If a Western reader still does not know what Putin got involved in the events in Syria and Ukraine for, The Times will disclose the secret: in order to blackmail everyone with the Arctic. And that is all because "Tsar Vladimir contrives a Cold War" in the region.
Editor Roger Boyes believes "Vladimir Putin would still rather go down as a Peter the Great than an Ivan the Terrible... Tsar Pete wanted to use the Russian north as a springboard to global influence and to build up Russia as a maritime power". Beside that, he "hated the Ottomans, crushed opponents, had an early adviser chucked into a nunnery".
Roger Boyes has no doubts that the Russian leader will definitely win the following presidential elections in 2018. And his main aim during this term will be strengthening of Russia's influence in the Arctic, where there are almost 30% of undiscovered reserves of natural resources.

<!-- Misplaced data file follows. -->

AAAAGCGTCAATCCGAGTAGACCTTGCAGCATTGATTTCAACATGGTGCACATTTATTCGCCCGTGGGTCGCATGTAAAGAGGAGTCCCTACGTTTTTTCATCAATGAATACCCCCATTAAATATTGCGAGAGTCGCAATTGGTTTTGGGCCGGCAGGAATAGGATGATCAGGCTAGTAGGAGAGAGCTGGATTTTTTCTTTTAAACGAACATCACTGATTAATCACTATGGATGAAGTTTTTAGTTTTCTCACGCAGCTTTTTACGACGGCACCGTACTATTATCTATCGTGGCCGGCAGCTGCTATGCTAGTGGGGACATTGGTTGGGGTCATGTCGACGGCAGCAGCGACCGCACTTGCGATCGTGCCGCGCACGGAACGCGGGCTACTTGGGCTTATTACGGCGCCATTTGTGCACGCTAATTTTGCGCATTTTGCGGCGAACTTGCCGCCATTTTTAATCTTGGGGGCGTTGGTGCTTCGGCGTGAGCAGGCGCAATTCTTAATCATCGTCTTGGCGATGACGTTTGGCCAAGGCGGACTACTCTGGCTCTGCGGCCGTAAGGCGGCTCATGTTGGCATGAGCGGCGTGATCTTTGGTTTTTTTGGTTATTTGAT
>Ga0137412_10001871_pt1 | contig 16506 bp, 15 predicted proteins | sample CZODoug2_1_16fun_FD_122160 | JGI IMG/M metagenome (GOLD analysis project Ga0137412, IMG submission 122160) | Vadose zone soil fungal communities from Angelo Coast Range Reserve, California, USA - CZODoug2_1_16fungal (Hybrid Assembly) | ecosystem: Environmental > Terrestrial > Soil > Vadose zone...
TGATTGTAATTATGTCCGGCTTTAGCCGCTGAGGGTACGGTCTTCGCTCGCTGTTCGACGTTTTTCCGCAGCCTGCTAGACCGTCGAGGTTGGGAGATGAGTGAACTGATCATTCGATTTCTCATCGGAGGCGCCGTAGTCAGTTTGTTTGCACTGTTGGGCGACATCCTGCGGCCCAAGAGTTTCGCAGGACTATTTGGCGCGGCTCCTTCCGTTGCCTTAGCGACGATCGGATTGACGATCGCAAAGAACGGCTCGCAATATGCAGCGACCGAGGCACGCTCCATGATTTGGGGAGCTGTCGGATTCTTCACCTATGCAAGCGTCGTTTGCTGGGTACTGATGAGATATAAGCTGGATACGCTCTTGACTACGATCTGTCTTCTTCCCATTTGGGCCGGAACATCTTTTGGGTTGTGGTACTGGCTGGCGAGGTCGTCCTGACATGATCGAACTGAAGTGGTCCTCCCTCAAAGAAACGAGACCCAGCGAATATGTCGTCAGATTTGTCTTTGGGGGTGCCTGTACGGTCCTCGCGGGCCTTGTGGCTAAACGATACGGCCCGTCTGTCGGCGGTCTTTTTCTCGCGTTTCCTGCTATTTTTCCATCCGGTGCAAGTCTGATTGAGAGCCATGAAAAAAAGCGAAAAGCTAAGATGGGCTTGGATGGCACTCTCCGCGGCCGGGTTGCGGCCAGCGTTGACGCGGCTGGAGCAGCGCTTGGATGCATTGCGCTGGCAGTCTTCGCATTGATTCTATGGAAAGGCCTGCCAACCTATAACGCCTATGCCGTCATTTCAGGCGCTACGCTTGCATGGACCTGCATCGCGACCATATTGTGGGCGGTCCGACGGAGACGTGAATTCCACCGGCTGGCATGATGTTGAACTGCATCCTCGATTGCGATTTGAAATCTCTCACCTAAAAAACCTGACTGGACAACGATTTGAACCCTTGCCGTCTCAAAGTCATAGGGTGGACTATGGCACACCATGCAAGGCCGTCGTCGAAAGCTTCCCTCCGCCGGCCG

Beside that, the Northeast Passage may become a beneficial alternative to the Suez Canal to transport goods from Asia to Europe. This route will reduce time ships spend by 40% and enrich Russia given its extensive coast along the Arctic Ocean.
So, as Boyes explains, "Ukraine and Syria are only tactical maneuvers to get temporary superiority over the West".
It is also pointed out in the article that militarization of the Arctic is continued at rapid rate despite sanctions.
And soon there will be more Russian military there than that of the other Arctic states, the US, Canada, Norway, Denmark, Finland, and Iceland combined, Boyes frightens. These forces do not simply defend the Russian economic interests and strengthen its claims for the continental shelf.
Moscow challenges NATO strategically, but not frightens the Alliance, the newspaper is sure.
Now when a reader should be quite frightened, one can speak about the case that the West needs to enforce its own influence here. So, maybe the NATO should be involved in order to "contain" the Russian offensive, after talks on the increase of the military budget, and "expansion"?
Russia has deployed two armies and three units of Airborne Forces to its western borders as part of a verification check, Russian Defense Minister Sergei Shoygu said